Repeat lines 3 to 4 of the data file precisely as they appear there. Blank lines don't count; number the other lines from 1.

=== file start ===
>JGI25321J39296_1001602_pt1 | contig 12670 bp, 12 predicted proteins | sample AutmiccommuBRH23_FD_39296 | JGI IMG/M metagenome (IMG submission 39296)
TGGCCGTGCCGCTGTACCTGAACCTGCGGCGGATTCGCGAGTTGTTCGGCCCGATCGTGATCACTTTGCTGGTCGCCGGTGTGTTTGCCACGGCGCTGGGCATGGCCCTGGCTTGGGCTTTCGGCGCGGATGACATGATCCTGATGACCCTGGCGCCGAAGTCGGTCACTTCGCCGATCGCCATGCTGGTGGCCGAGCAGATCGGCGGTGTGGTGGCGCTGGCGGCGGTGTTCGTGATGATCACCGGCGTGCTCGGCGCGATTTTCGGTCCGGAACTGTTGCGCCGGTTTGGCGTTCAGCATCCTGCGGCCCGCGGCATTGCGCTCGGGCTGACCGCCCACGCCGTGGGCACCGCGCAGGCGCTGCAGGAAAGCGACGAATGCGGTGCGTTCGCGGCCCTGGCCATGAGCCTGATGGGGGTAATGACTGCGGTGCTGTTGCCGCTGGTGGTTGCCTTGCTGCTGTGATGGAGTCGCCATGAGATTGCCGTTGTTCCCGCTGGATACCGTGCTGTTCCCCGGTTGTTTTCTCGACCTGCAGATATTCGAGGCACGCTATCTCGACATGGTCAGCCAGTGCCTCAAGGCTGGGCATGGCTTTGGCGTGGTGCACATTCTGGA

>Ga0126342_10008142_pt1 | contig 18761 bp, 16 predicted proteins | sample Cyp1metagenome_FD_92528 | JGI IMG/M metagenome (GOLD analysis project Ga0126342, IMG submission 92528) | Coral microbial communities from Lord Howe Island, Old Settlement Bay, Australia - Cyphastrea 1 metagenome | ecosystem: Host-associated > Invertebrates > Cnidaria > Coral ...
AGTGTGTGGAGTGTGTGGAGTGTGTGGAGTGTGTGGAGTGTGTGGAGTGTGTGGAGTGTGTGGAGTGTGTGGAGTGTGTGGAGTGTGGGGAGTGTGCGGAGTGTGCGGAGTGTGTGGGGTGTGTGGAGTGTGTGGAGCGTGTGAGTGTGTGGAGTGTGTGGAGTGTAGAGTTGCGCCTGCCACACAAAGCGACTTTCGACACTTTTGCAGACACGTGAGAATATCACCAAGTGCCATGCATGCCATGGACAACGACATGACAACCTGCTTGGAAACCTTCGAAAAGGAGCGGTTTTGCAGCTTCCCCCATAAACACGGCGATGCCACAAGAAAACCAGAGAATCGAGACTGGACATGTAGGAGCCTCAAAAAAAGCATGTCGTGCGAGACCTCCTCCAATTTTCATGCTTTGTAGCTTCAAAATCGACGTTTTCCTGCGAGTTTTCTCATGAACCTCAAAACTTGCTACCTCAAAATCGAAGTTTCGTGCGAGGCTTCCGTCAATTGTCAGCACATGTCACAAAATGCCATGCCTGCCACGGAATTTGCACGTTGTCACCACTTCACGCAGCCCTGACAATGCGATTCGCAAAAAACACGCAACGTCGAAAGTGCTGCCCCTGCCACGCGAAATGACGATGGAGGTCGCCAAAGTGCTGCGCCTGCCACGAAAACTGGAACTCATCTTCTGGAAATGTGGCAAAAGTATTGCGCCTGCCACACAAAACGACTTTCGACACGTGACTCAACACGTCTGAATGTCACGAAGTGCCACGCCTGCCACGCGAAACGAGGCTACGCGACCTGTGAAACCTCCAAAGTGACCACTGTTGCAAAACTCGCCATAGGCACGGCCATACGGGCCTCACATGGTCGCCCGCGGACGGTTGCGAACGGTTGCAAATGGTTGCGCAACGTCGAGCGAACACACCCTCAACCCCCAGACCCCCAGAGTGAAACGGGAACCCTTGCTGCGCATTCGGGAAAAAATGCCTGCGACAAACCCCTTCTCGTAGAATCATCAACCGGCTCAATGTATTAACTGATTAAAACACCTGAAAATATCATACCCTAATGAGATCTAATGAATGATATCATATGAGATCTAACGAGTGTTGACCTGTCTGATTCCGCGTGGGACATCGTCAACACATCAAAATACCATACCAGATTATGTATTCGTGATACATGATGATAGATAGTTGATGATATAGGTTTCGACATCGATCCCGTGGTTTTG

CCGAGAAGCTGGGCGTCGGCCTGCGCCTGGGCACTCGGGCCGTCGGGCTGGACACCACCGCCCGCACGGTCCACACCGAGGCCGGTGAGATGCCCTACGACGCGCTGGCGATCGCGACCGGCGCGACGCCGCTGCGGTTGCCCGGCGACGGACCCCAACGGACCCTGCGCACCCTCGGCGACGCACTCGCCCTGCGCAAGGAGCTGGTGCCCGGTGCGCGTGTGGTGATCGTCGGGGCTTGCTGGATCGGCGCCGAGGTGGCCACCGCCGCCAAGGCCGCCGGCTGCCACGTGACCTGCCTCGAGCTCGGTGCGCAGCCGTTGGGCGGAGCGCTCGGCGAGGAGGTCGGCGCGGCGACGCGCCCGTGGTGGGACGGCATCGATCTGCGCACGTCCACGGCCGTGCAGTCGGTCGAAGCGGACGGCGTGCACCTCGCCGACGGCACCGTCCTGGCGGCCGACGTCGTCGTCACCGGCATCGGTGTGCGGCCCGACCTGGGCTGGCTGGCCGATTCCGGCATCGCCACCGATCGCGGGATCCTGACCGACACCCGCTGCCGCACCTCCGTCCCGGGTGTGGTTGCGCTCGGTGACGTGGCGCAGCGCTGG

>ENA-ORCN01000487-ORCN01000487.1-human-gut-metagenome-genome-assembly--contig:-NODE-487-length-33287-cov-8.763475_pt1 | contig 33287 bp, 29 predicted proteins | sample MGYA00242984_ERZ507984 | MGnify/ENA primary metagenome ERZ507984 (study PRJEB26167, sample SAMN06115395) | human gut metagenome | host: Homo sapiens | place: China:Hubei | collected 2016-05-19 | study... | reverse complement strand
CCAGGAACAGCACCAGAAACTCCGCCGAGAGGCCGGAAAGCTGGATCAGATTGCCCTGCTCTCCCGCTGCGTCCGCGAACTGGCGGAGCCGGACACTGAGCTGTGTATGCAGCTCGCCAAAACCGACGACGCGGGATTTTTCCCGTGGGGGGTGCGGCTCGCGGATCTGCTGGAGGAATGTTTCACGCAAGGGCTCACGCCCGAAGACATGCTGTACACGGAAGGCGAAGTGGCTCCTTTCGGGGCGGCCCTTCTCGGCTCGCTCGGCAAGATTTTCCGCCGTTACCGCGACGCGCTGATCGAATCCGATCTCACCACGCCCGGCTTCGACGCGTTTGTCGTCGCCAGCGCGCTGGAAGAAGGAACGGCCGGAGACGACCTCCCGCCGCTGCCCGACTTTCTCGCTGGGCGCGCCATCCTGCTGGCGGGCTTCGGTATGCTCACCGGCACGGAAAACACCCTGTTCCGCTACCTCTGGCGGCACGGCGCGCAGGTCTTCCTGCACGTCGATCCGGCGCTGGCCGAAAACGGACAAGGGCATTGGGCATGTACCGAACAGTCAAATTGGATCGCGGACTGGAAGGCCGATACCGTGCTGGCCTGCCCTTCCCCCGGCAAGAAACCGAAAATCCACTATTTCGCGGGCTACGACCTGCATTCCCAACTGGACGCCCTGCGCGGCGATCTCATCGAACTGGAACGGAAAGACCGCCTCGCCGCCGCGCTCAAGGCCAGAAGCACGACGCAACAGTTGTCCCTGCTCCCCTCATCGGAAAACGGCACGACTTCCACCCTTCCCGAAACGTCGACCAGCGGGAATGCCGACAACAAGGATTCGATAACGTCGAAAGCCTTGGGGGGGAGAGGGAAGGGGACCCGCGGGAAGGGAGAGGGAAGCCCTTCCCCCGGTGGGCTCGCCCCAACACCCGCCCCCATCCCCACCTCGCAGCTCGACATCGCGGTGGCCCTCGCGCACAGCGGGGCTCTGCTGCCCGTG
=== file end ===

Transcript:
>Ga0126342_10008142_pt1 | contig 18761 bp, 16 predicted proteins | sample Cyp1metagenome_FD_92528 | JGI IMG/M metagenome (GOLD analysis project Ga0126342, IMG submission 92528) | Coral microbial communities from Lord Howe Island, Old Settlement Bay, Australia - Cyphastrea 1 metagenome | ecosystem: Host-associated > Invertebrates > Cnidaria > Coral ...
AGTGTGTGGAGTGTGTGGAGTGTGTGGAGTGTGTGGAGTGTGTGGAGTGTGTGGAGTGTGTGGAGTGTGTGGAGTGTGTGGAGTGTGGGGAGTGTGCGGAGTGTGCGGAGTGTGTGGGGTGTGTGGAGTGTGTGGAGCGTGTGAGTGTGTGGAGTGTGTGGAGTGTAGAGTTGCGCCTGCCACACAAAGCGACTTTCGACACTTTTGCAGACACGTGAGAATATCACCAAGTGCCATGCATGCCATGGACAACGACATGACAACCTGCTTGGAAACCTTCGAAAAGGAGCGGTTTTGCAGCTTCCCCCATAAACACGGCGATGCCACAAGAAAACCAGAGAATCGAGACTGGACATGTAGGAGCCTCAAAAAAAGCATGTCGTGCGAGACCTCCTCCAATTTTCATGCTTTGTAGCTTCAAAATCGACGTTTTCCTGCGAGTTTTCTCATGAACCTCAAAACTTGCTACCTCAAAATCGAAGTTTCGTGCGAGGCTTCCGTCAATTGTCAGCACATGTCACAAAATGCCATGCCTGCCACGGAATTTGCACGTTGTCACCACTTCACGCAGCCCTGACAATGCGATTCGCAAAAAACACGCAACGTCGAAAGTGCTGCCCCTGCCACGCGAAATGACGATGGAGGTCGCCAAAGTGCTGCGCCTGCCACGAAAACTGGAACTCATCTTCTGGAAATGTGGCAAAAGTATTGCGCCTGCCACACAAAACGACTTTCGACACGTGACTCAACACGTCTGAATGTCACGAAGTGCCACGCCTGCCACGCGAAACGAGGCTACGCGACCTGTGAAACCTCCAAAGTGACCACTGTTGCAAAACTCGCCATAGGCACGGCCATACGGGCCTCACATGGTCGCCCGCGGACGGTTGCGAACGGTTGCAAATGGTTGCGCAACGTCGAGCGAACACACCCTCAACCCCCAGACCCCCAGAGTGAAACGGGAACCCTTGCTGCGCATTCGGGAAAAAATGCCTGCGACAAACCCCTTCTCGTAGAATCATCAACCGGCTCAATGTATTAACTGATTAAAACACCTGAAAATATCATACCCTAATGAGATCTAATGAATGATATCATATGAGATCTAACGAGTGTTGACCTGTCTGATTCCGCGTGGGACATCGTCAACACATCAAAATACCATACCAGATTATGTATTCGTGATACATGATGATAGATAGTTGATGATATAGGTTTCGACATCGATCCCGTGGTTTTG